The end of the year brings with it two distinct “seasons” in the continuum of our donor relationships within our organizations. The first of course begins in November with the season of Thanks. This is a time in which we take a moment to truly acknowledge those who have supported us throughout the year by giving of their time, talent and treasure. It is important to be thoughtful in crafting meaningful communications across multiple channels to support your stewardship program. Hopefully you are doing this all year long when donations are received, however it is worth not letting this seasonal opportunity pass you by.
The second season that we run into immediately following the season of Thanks is the season of Giving. Kicked off the Tuesday following Thanksgiving with #GivingTuesday and running through year end giving campaigns. We are all aware that December is the highest giving month of the year, weather that is due to the spirit of the holidays or the last month to make donations for tax deduction purposes.
Thus we come to the point of this article. It should be considered a fundraising faux pas to combine these two distinct messages with each other, creating a THASK or a thank you/ask. While this may seem efficient through perceived cost and time saving benefits to your organization a “Thask” is the antithesis of a donor centric model, with negative impacts on your organizations culture of philanthropy. Please enjoy the poem by Stephanie Vorhees entitled “The Thask” to fully understand the ramifications a Thask can have to your nonprofit.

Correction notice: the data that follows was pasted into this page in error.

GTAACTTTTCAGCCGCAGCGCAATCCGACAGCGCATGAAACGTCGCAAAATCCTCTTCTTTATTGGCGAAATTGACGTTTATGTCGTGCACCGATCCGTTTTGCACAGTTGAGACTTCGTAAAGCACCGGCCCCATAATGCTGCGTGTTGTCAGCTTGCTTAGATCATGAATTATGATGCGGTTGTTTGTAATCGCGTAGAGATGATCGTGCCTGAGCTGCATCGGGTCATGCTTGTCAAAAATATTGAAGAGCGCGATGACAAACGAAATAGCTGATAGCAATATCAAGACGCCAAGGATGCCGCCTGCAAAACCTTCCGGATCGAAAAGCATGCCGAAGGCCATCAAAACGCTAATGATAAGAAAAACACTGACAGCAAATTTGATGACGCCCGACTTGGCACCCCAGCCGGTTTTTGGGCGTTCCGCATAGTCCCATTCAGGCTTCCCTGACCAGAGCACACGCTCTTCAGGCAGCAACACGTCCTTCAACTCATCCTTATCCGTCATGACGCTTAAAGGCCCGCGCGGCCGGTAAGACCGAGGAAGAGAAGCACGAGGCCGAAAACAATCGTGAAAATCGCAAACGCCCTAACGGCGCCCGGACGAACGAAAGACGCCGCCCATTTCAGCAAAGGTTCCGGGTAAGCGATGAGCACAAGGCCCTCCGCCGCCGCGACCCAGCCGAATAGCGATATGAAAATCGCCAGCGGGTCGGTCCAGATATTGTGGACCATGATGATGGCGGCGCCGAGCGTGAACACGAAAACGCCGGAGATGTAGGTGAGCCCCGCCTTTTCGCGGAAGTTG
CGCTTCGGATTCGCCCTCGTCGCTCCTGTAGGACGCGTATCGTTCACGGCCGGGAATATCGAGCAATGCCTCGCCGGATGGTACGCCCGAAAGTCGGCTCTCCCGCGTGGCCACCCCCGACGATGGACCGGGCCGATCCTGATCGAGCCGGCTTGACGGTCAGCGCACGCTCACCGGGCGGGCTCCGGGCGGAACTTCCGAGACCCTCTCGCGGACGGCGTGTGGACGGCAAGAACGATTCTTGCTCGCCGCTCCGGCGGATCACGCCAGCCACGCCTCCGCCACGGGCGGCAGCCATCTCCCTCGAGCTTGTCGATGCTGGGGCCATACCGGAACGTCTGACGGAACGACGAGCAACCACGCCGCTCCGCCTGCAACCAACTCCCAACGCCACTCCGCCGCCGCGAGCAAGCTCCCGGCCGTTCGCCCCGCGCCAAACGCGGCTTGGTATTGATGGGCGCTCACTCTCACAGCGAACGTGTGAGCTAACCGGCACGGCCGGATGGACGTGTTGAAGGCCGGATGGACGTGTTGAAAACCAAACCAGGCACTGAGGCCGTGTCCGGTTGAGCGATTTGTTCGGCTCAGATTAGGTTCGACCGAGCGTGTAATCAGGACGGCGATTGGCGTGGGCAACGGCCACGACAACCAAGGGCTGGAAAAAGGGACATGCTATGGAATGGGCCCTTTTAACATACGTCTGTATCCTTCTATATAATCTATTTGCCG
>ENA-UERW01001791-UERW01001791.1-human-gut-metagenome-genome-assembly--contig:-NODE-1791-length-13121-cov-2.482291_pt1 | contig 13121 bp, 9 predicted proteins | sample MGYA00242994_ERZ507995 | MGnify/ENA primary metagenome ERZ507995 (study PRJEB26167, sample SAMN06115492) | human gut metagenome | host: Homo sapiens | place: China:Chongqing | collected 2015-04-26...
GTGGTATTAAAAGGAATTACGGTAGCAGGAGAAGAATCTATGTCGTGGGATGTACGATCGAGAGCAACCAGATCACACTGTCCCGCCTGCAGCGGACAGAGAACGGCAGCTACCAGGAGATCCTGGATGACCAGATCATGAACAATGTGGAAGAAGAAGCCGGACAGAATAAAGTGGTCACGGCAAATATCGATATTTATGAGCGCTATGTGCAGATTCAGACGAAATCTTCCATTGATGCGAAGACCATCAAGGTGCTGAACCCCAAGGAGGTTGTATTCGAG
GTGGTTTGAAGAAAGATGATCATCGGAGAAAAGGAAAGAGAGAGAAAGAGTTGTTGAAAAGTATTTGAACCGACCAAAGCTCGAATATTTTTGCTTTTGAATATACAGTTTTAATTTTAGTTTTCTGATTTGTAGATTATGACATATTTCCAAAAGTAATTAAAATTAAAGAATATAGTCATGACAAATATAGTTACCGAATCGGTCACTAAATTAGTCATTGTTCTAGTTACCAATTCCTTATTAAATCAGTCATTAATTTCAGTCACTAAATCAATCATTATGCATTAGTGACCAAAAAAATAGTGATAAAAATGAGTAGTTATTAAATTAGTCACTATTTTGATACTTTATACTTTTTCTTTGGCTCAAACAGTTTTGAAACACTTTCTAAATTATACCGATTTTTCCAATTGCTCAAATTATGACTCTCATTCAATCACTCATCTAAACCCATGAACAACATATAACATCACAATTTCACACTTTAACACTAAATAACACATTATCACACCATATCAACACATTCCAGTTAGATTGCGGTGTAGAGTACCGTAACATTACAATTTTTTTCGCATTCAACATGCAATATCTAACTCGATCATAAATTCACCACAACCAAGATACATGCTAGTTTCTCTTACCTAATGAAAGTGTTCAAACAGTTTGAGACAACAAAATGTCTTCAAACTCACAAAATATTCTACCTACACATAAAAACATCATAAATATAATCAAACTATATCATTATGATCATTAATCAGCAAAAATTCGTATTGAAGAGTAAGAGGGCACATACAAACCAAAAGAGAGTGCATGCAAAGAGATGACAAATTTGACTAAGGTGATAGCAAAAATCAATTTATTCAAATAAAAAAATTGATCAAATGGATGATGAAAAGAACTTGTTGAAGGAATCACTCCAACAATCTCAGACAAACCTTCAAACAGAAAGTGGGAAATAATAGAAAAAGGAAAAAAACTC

By combining a thank you message with a request for funds, you have thus negated the appreciation of past support, as the donor will immediately focus on the new request for funds. According to industry best practices, a donor should be thanked or acknowledged between five to seven times before they receive another solicitation from you. These can be as simple as phone calls, hand written thank you notes, e-cards, social media shout outs, listings in newsletters, annual report materials, appreciation events, or any other creative way that aligns with your mission and donor preferences.
As we look towards the end of 2017 and beginning a new year in 2018, remember to take the time during this busy season of fundraising to truly acknowledge the impact your donors have to your daily operations, programs and services. By taking the time to express gratitude you deepen the relationship with your donors. Let’s together agree to make “Thasking” a thing of the past.